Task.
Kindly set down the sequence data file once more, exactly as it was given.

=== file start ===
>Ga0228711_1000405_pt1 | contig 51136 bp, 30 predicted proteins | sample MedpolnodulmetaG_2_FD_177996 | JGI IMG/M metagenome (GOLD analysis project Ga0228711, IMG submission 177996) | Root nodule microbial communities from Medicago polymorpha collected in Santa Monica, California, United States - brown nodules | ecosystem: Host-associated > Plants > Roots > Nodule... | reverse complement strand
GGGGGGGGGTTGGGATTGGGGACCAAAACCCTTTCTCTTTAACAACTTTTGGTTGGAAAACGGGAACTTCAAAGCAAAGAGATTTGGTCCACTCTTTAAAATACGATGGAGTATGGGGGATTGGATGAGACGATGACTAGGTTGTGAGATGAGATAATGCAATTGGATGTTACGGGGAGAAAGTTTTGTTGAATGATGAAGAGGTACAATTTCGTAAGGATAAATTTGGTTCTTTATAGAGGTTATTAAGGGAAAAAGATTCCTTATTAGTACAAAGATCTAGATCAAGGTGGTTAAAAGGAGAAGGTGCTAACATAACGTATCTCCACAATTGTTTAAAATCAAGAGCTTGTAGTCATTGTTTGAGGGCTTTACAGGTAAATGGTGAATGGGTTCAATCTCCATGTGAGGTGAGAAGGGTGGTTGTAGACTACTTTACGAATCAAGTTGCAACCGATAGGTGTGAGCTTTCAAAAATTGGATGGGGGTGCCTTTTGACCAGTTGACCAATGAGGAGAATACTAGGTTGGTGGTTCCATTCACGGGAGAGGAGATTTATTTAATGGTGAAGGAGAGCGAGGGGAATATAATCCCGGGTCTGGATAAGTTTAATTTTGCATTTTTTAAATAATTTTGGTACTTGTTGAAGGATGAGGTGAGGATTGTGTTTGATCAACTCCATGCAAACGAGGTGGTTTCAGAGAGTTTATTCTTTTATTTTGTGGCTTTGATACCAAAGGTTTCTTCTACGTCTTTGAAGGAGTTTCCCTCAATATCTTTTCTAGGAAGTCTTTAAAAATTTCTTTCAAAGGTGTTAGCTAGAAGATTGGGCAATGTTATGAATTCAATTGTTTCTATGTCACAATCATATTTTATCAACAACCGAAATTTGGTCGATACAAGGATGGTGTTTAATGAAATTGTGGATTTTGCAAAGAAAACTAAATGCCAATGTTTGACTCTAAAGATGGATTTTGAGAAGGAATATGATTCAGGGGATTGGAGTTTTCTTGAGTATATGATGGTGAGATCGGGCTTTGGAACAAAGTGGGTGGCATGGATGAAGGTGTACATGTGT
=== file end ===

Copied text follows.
>Ga0228711_1000405_pt1 | contig 51136 bp, 30 predicted proteins | sample MedpolnodulmetaG_2_FD_177996 | JGI IMG/M metagenome (GOLD analysis project Ga0228711, IMG submission 177996) | Root nodule microbial communities from Medicago polymorpha collected in Santa Monica, California, United States - brown nodules | ecosystem: Host-associated > Plants > Roots > Nodule... | reverse complement strand
GGGGGGGGGTTGGGATTGGGGACCAAAACCCTTTCTCTTTAACAACTTTTGGTTGGAAAACGGGAACTTCAAAGCAAAGAGATTTGGTCCACTCTTTAAAATACGATGGAGTATGGGGGATTGGATGAGACGATGACTAGGTTGTGAGATGAGATAATGCAATTGGATGTTACGGGGAGAAAGTTTTGTTGAATGATGAAGAGGTACAATTTCGTAAGGATAAATTTGGTTCTTTATAGAGGTTATTAAGGGAAAAAGATTCCTTATTAGTACAAAGATCTAGATCAAGGTGGTTAAAAGGAGAAGGTGCTAACATAACGTATCTCCACAATTGTTTAAAATCAAGAGCTTGTAGTCATTGTTTGAGGGCTTTACAGGTAAATGGTGAATGGGTTCAATCTCCATGTGAGGTGAGAAGGGTGGTTGTAGACTACTTTACGAATCAAGTTGCAACCGATAGGTGTGAGCTTTCAAAAATTGGATGGGGGTGCCTTTTGACCAGTTGACCAATGAGGAGAATACTAGGTTGGTGGTTCCATTCACGGGAGAGGAGATTTATTTAATGGTGAAGGAGAGCGAGGGGAATATAATCCCGGGTCTGGATAAGTTTAATTTTGCATTTTTTAAATAATTTTGGTACTTGTTGAAGGATGAGGTGAGGATTGTGTTTGATCAACTCCATGCAAACGAGGTGGTTTCAGAGAGTTTATTCTTTTATTTTGTGGCTTTGATACCAAAGGTTTCTTCTACGTCTTTGAAGGAGTTTCCCTCAATATCTTTTCTAGGAAGTCTTTAAAAATTTCTTTCAAAGGTGTTAGCTAGAAGATTGGGCAATGTTATGAATTCAATTGTTTCTATGTCACAATCATATTTTATCAACAACCGAAATTTGGTCGATACAAGGATGGTGTTTAATGAAATTGTGGATTTTGCAAAGAAAACTAAATGCCAATGTTTGACTCTAAAGATGGATTTTGAGAAGGAATATGATTCAGGGGATTGGAGTTTTCTTGAGTATATGATGGTGAGATCGGGCTTTGGAACAAAGTGGGTGGCATGGATGAAGGTGTACATGTGT